• Written By:
    Comprehensive Ophthalmology, Retina/Vitreous, Uveitis

    Researchers examined whether vitreous culture results alter the clinical management of patients with acute endophthalmitis after anti-VEGF injection.

    Study design

    This was a retrospective single-center case series of patients who developed endophthalmitis after receiving anti-VEGF injections during a 2.5-year period. A total of 204,986 injections were performed during the study period.

    Outcomes

    Sixty eyes developed presumed infectious endophthalmitis and received vitreous tap with intraocular antibiotic injection; 18 of these were culture positive. Six eyes—3 culture positive and 3 culture negative—had a change in clinical management. Modifications to treatment were due to changes in clinical exam or visual acuity, not culture results. The authors note that no additional interventions were performed based on positive culture results.

    Limitations

    This study is limited by its retrospective design. Despite the large sample size, there were only 60 cases that were suspicious for infectious endophthalmitis. Approximately two-thirds of eyes with suspected endophthalmitis were culture negative, which is consistent with earlier work. The study only looked at culture results for endophthalmitis that occurred after intravitreal anti-VEGF injection and the findings are not necessarily generalizable to other causes of endophthalmitis.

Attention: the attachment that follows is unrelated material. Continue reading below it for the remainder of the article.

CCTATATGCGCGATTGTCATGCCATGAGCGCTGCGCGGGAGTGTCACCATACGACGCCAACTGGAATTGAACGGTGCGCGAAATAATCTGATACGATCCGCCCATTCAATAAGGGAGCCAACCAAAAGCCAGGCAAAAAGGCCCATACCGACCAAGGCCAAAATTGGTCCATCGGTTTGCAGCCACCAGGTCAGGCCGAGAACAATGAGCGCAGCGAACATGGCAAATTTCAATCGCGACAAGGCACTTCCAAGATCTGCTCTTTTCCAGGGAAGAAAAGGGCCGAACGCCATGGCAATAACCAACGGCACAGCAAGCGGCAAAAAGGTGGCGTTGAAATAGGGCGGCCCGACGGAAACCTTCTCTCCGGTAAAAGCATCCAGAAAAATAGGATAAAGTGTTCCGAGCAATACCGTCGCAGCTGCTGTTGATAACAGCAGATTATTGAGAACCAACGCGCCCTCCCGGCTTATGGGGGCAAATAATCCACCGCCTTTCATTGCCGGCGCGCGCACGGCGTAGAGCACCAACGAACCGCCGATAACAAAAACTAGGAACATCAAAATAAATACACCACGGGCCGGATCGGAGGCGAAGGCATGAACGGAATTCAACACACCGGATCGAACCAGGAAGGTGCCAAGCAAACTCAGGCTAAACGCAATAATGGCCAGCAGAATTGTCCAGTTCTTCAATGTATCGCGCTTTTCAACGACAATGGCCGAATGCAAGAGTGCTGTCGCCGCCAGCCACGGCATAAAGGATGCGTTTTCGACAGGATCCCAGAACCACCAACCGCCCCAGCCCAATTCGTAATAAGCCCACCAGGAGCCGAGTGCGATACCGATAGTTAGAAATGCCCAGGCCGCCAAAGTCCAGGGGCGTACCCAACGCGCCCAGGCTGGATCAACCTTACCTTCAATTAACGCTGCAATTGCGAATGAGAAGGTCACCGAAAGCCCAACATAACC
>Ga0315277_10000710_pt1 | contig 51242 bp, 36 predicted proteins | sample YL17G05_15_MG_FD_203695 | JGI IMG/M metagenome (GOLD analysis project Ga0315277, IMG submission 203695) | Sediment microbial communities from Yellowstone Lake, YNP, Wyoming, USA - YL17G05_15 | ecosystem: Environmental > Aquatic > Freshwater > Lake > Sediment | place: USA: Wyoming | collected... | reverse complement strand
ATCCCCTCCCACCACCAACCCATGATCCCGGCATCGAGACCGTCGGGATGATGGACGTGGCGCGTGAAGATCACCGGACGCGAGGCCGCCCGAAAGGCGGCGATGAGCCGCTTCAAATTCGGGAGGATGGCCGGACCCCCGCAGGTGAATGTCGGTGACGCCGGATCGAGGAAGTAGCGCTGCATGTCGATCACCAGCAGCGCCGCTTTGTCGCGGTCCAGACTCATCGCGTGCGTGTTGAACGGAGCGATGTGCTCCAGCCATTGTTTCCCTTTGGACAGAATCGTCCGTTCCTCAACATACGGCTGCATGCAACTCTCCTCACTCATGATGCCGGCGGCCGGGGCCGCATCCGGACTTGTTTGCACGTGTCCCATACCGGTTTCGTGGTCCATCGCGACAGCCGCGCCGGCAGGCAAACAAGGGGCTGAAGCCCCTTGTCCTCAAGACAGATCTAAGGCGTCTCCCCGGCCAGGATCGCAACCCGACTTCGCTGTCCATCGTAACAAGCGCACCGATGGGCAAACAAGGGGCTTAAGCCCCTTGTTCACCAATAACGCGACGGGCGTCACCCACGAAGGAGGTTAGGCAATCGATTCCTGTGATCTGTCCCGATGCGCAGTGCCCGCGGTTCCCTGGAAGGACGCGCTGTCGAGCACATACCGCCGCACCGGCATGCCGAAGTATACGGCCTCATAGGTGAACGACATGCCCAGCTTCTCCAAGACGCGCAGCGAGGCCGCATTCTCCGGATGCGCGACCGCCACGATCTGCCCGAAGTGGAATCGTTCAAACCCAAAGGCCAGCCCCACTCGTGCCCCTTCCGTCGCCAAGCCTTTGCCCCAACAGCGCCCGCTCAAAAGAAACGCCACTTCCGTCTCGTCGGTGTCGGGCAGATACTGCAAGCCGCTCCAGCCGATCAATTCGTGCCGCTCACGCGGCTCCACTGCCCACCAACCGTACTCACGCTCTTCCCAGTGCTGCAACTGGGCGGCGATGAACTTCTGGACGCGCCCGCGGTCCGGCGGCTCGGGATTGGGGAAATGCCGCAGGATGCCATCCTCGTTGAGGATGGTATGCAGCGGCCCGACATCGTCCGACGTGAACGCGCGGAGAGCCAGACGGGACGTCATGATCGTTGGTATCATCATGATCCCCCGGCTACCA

Clinical significance

    Although culture results should still be performed whenever possible, it may not always be feasible. Patients may live in remote areas or lack ready access to a microbiology laboratory. In these instances, it may be reasonable to perform intravitreal antibiotic injections based on the clinical examination alone as microbiology results did not alter management in this series.